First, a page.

Gorkha Earthquake victims loan issue: Centre, central bank in funds duelThe government and the central bank seem to be on a different page over the issue of concessional loans provided to victims of the 2015 Gorkha Earthquake.
The government and the central bank seem to be on a different page over the issue of concessional loans provided to victims of the 2015 Gorkha Earthquake.
While the government has been assuring the quake victims on the availability of the funds, senior officials at the Nepal Rastra Bank say that disbursement of funds should be discontinued.
Addressing a press conference on Friday, Finance Minister Yuba Raj Khatiwada dismissed the suggestions that interest on the concessional loans offered by the government through banks and financial institutions would be increased.
“We have already directed the central bank to continue supporting quake victims,” Khatiwada said.
Officials at the central bank are, however, against the idea of giving continuity to the funds. They are of the view that the funds should be discontinued as the quake survivors do not seem to need the help anymore. Moreover, the funds pose a serious risk to the financial institutions and should be reviewed at the earliest, they said.
Central bank records show, the banks and financial institutions have disbursed Rs 1.77 billion in housing loans to quake victims at a concessional interest rate of 2 percent as of mid-June 2018.
The Nepal Rastra Bank (NRB) provides refinance facility to financial institutions at a zero percent interest to facilitate housing loans to the quake victims.
As per the government provision, homeowners in Kathmandu Valley, whose houses have been damaged by the quake, will get the maximum loan of Rs2.5 million. Those outside the Valley will receive up to Rs1.5 million.
According to the National Reconstruction Authority, an agency mandated to supervise the post-earthquake reconstruction drive, around 1,200 households have collected the amount so far. The authority’s data shows around 750,000 houses need to be rebuilt following the horrific disaster that killed 8,790 people.
According to NRB Executive Director Nara Bahadur Thapa, the disbursement of concessional loans is not low considering the overall scenario of the reconstruction drive.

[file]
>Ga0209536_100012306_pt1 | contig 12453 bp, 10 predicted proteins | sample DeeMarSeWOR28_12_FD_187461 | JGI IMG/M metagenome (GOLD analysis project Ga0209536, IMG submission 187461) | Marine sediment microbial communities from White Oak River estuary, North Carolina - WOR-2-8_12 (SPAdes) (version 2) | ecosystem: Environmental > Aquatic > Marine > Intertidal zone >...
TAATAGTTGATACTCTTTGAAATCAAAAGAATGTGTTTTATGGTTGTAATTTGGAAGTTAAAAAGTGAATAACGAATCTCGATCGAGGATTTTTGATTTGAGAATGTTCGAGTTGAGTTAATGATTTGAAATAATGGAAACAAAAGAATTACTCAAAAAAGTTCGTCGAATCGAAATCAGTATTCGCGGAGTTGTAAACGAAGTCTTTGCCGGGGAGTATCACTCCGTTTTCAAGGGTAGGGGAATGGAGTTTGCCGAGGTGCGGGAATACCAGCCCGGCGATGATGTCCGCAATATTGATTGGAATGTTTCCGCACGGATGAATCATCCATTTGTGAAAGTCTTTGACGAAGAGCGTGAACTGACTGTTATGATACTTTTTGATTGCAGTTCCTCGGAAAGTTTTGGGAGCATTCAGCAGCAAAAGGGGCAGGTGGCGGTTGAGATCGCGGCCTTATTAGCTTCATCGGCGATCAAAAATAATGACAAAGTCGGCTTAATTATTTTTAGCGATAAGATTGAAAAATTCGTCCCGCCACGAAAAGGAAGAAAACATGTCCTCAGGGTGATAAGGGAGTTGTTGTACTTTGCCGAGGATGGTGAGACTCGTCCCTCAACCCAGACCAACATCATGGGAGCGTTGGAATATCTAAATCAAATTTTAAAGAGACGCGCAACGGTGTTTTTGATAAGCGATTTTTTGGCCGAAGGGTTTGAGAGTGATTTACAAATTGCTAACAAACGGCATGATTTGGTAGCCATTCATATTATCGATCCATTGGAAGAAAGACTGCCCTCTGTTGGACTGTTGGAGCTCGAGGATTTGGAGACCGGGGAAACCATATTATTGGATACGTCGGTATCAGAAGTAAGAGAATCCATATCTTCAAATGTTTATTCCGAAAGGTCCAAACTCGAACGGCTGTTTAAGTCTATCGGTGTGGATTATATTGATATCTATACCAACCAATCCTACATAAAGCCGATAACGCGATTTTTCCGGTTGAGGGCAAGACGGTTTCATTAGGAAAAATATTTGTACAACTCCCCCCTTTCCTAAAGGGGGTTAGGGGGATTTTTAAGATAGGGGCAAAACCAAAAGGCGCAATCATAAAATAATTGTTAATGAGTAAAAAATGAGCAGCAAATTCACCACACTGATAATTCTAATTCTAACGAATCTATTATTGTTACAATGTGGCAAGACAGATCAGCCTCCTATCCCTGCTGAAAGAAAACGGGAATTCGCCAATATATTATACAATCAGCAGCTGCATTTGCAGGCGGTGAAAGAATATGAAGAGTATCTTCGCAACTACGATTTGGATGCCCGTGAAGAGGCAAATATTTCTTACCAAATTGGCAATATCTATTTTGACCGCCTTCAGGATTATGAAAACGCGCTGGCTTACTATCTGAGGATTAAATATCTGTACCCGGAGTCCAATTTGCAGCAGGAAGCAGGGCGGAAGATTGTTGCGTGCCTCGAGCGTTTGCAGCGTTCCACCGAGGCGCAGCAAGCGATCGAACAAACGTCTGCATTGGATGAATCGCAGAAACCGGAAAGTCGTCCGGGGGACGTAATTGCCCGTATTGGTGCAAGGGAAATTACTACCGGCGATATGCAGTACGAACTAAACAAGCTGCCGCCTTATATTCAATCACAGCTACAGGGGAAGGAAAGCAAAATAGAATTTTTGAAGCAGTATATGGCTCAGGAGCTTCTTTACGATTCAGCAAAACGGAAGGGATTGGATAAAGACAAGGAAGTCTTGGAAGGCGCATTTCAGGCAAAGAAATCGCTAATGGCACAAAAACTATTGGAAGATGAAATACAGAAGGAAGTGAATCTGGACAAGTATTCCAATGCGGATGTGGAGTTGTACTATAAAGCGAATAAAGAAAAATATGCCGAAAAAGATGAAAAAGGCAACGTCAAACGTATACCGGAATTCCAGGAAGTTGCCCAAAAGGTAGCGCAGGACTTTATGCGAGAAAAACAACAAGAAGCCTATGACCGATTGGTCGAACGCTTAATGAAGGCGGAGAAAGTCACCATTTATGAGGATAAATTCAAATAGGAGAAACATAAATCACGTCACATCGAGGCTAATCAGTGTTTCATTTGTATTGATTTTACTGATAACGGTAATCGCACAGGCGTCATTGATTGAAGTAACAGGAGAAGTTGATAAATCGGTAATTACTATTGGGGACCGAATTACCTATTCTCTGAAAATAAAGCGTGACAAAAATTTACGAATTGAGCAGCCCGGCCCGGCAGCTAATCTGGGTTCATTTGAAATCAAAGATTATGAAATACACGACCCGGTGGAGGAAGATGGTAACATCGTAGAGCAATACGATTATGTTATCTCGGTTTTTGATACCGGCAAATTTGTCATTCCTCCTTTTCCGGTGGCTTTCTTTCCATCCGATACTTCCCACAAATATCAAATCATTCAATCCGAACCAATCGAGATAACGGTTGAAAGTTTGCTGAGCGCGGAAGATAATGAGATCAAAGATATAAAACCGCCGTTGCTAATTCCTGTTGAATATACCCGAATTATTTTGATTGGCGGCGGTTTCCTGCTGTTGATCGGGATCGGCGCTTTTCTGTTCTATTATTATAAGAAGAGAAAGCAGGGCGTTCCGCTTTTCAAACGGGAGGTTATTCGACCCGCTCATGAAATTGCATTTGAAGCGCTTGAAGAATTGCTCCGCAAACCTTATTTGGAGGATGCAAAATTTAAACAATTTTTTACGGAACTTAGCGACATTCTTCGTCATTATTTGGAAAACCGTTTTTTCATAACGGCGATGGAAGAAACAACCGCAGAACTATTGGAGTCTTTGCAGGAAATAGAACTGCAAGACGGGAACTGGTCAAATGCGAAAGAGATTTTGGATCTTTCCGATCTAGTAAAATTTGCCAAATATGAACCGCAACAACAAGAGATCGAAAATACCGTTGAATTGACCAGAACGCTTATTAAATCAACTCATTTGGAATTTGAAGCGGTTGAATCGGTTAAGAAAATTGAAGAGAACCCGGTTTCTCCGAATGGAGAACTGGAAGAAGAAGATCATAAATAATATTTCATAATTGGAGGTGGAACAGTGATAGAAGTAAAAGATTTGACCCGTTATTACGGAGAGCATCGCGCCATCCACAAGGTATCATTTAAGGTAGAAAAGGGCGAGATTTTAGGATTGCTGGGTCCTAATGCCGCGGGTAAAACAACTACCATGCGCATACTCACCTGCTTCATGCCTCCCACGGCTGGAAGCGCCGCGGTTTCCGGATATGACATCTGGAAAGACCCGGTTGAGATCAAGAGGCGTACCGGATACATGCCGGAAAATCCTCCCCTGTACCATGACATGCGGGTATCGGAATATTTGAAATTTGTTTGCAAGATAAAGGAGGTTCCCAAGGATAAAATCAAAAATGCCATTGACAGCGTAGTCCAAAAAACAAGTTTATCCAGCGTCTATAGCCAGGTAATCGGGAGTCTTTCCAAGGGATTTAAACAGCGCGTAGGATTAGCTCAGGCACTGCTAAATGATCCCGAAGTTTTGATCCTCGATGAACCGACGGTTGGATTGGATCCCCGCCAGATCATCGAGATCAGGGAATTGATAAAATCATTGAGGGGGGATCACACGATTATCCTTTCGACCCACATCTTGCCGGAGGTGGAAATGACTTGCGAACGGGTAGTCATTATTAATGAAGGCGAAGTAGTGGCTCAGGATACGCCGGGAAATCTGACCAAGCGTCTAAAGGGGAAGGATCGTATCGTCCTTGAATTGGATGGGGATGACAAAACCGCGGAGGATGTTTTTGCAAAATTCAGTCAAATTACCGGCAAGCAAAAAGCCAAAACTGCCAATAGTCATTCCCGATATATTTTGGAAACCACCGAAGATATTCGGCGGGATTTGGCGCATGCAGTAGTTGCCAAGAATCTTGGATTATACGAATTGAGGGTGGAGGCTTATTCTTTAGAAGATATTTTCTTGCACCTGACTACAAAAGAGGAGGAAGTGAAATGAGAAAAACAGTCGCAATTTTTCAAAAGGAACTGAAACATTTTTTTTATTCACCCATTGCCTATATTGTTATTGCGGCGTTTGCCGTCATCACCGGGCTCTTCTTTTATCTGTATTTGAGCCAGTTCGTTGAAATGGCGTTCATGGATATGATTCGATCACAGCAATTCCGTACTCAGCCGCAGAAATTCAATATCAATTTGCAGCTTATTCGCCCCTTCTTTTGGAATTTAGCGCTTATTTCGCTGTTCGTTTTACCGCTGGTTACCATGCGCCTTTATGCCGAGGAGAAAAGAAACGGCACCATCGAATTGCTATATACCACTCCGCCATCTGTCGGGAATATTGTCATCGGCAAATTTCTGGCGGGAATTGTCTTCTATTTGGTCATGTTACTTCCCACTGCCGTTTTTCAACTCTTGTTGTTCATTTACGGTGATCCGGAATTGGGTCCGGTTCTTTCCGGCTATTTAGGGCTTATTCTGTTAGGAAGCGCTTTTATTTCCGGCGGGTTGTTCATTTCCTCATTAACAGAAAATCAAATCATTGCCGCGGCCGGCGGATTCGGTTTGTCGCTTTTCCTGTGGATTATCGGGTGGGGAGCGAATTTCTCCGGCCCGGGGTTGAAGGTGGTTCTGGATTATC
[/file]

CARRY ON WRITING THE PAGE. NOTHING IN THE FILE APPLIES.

“People have not even received the housing grant that has been provided by the government for free,” Thapa told the Post, adding that 2 percent interest rate on the concessional loans does not seem to appeal to the quake victims.
The NRA data shows 269,573 houses have been rebuilt so far, but a large chunk of quake survivors are still to obtain government support. The government provides Rs300,000 for the reconstruction of private homes in three instalments—Rs50,000, Rs 150,000 and Rs 100,000.
A senior central bank official told the Post that it will be lobbying with the Finance Ministry to discontinue the funds because of the poor response.
“Moreover, it is not a good idea to put the general people’s money at risk by putting undue pressure on the financial institutions to sanction concessional loans,” the official said.
The NRA, however, does not agree with the statement.
NRA Spokesperson Manohar Ghimire claimed that most of the financial institutions had made the procedure to obtain the concessional loan difficult, resulting in a low loan disbursement.
“We have been consistently urging the financial institutions to take this initiative as part of their corporate social responsibility and look beyond the risk factor or profitability,” Ghimire said.